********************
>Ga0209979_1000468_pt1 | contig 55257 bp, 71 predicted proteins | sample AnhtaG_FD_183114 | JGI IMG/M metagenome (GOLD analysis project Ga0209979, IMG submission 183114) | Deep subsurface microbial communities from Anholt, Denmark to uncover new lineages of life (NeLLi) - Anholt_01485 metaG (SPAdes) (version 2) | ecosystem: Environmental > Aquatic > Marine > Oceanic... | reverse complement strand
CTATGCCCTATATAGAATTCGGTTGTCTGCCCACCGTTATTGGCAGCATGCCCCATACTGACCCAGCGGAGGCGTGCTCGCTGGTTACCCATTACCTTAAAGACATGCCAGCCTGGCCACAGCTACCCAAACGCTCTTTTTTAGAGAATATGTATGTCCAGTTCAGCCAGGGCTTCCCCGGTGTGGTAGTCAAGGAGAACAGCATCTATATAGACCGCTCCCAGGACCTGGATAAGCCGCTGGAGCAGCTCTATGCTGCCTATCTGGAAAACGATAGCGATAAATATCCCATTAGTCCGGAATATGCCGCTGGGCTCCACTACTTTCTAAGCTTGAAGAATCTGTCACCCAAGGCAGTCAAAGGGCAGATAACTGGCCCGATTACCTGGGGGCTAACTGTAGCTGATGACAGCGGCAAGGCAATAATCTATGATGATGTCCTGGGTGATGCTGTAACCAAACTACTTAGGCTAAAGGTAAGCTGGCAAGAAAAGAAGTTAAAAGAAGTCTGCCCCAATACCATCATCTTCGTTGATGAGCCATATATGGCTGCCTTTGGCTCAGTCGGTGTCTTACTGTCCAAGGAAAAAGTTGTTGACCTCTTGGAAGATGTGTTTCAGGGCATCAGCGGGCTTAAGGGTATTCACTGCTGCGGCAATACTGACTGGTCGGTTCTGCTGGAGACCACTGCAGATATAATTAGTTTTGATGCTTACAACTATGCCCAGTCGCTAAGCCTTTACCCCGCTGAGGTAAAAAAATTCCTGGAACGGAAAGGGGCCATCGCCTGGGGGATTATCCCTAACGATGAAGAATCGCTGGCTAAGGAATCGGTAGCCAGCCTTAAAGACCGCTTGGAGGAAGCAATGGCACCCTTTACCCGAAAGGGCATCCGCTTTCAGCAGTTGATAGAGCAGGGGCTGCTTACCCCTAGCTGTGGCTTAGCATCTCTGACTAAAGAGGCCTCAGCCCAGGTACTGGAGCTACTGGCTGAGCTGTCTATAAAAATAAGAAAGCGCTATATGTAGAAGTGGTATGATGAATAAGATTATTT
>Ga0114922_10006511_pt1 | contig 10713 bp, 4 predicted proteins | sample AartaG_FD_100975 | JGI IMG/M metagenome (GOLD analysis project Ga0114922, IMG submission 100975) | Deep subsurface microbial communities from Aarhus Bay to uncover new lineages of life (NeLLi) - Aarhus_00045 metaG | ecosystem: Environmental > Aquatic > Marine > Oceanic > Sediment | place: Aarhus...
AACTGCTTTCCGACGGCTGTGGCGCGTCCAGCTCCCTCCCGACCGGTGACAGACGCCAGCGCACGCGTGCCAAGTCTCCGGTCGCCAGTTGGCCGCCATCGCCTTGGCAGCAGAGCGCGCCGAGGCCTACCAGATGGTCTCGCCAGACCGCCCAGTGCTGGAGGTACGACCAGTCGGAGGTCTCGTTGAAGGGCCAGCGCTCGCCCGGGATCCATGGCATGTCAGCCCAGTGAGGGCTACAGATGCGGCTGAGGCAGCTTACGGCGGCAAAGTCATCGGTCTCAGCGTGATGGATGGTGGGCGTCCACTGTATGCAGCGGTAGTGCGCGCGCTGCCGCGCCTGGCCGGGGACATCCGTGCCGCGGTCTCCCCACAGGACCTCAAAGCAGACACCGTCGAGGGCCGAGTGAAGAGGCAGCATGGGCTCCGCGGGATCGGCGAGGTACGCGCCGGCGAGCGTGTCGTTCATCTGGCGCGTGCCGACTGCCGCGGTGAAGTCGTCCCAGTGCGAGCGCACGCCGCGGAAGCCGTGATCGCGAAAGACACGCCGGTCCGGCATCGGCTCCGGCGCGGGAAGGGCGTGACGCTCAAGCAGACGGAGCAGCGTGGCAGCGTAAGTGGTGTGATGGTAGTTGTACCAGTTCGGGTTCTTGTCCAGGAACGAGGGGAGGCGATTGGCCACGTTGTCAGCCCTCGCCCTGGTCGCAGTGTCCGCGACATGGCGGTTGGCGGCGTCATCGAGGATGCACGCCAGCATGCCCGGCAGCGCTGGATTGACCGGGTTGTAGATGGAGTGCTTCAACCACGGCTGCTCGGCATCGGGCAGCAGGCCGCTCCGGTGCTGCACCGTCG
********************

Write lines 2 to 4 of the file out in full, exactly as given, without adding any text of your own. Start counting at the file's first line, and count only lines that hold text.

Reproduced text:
CTATGCCCTATATAGAATTCGGTTGTCTGCCCACCGTTATTGGCAGCATGCCCCATACTGACCCAGCGGAGGCGTGCTCGCTGGTTACCCATTACCTTAAAGACATGCCAGCCTGGCCACAGCTACCCAAACGCTCTTTTTTAGAGAATATGTATGTCCAGTTCAGCCAGGGCTTCCCCGGTGTGGTAGTCAAGGAGAACAGCATCTATATAGACCGCTCCCAGGACCTGGATAAGCCGCTGGAGCAGCTCTATGCTGCCTATCTGGAAAACGATAGCGATAAATATCCCATTAGTCCGGAATATGCCGCTGGGCTCCACTACTTTCTAAGCTTGAAGAATCTGTCACCCAAGGCAGTCAAAGGGCAGATAACTGGCCCGATTACCTGGGGGCTAACTGTAGCTGATGACAGCGGCAAGGCAATAATCTATGATGATGTCCTGGGTGATGCTGTAACCAAACTACTTAGGCTAAAGGTAAGCTGGCAAGAAAAGAAGTTAAAAGAAGTCTGCCCCAATACCATCATCTTCGTTGATGAGCCATATATGGCTGCCTTTGGCTCAGTCGGTGTCTTACTGTCCAAGGAAAAAGTTGTTGACCTCTTGGAAGATGTGTTTCAGGGCATCAGCGGGCTTAAGGGTATTCACTGCTGCGGCAATACTGACTGGTCGGTTCTGCTGGAGACCACTGCAGATATAATTAGTTTTGATGCTTACAACTATGCCCAGTCGCTAAGCCTTTACCCCGCTGAGGTAAAAAAATTCCTGGAACGGAAAGGGGCCATCGCCTGGGGGATTATCCCTAACGATGAAGAATCGCTGGCTAAGGAATCGGTAGCCAGCCTTAAAGACCGCTTGGAGGAAGCAATGGCACCCTTTACCCGAAAGGGCATCCGCTTTCAGCAGTTGATAGAGCAGGGGCTGCTTACCCCTAGCTGTGGCTTAGCATCTCTGACTAAAGAGGCCTCAGCCCAGGTACTGGAGCTACTGGCTGAGCTGTCTATAAAAATAAGAAAGCGCTATATGTAGAAGTGGTATGATGAATAAGATTATTT
>Ga0114922_10006511_pt1 | contig 10713 bp, 4 predicted proteins | sample AartaG_FD_100975 | JGI IMG/M metagenome (GOLD analysis project Ga0114922, IMG submission 100975) | Deep subsurface microbial communities from Aarhus Bay to uncover new lineages of life (NeLLi) - Aarhus_00045 metaG | ecosystem: Environmental > Aquatic > Marine > Oceanic > Sediment | place: Aarhus...
AACTGCTTTCCGACGGCTGTGGCGCGTCCAGCTCCCTCCCGACCGGTGACAGACGCCAGCGCACGCGTGCCAAGTCTCCGGTCGCCAGTTGGCCGCCATCGCCTTGGCAGCAGAGCGCGCCGAGGCCTACCAGATGGTCTCGCCAGACCGCCCAGTGCTGGAGGTACGACCAGTCGGAGGTCTCGTTGAAGGGCCAGCGCTCGCCCGGGATCCATGGCATGTCAGCCCAGTGAGGGCTACAGATGCGGCTGAGGCAGCTTACGGCGGCAAAGTCATCGGTCTCAGCGTGATGGATGGTGGGCGTCCACTGTATGCAGCGGTAGTGCGCGCGCTGCCGCGCCTGGCCGGGGACATCCGTGCCGCGGTCTCCCCACAGGACCTCAAAGCAGACACCGTCGAGGGCCGAGTGAAGAGGCAGCATGGGCTCCGCGGGATCGGCGAGGTACGCGCCGGCGAGCGTGTCGTTCATCTGGCGCGTGCCGACTGCCGCGGTGAAGTCGTCCCAGTGCGAGCGCACGCCGCGGAAGCCGTGATCGCGAAAGACACGCCGGTCCGGCATCGGCTCCGGCGCGGGAAGGGCGTGACGCTCAAGCAGACGGAGCAGCGTGGCAGCGTAAGTGGTGTGATGGTAGTTGTACCAGTTCGGGTTCTTGTCCAGGAACGAGGGGAGGCGATTGGCCACGTTGTCAGCCCTCGCCCTGGTCGCAGTGTCCGCGACATGGCGGTTGGCGGCGTCATCGAGGATGCACGCCAGCATGCCCGGCAGCGCTGGATTGACCGGGTTGTAGATGGAGTGCTTCAACCACGGCTGCTCGGCATCGGGCAGCAGGCCGCTCCGGTGCTGCACCGTCG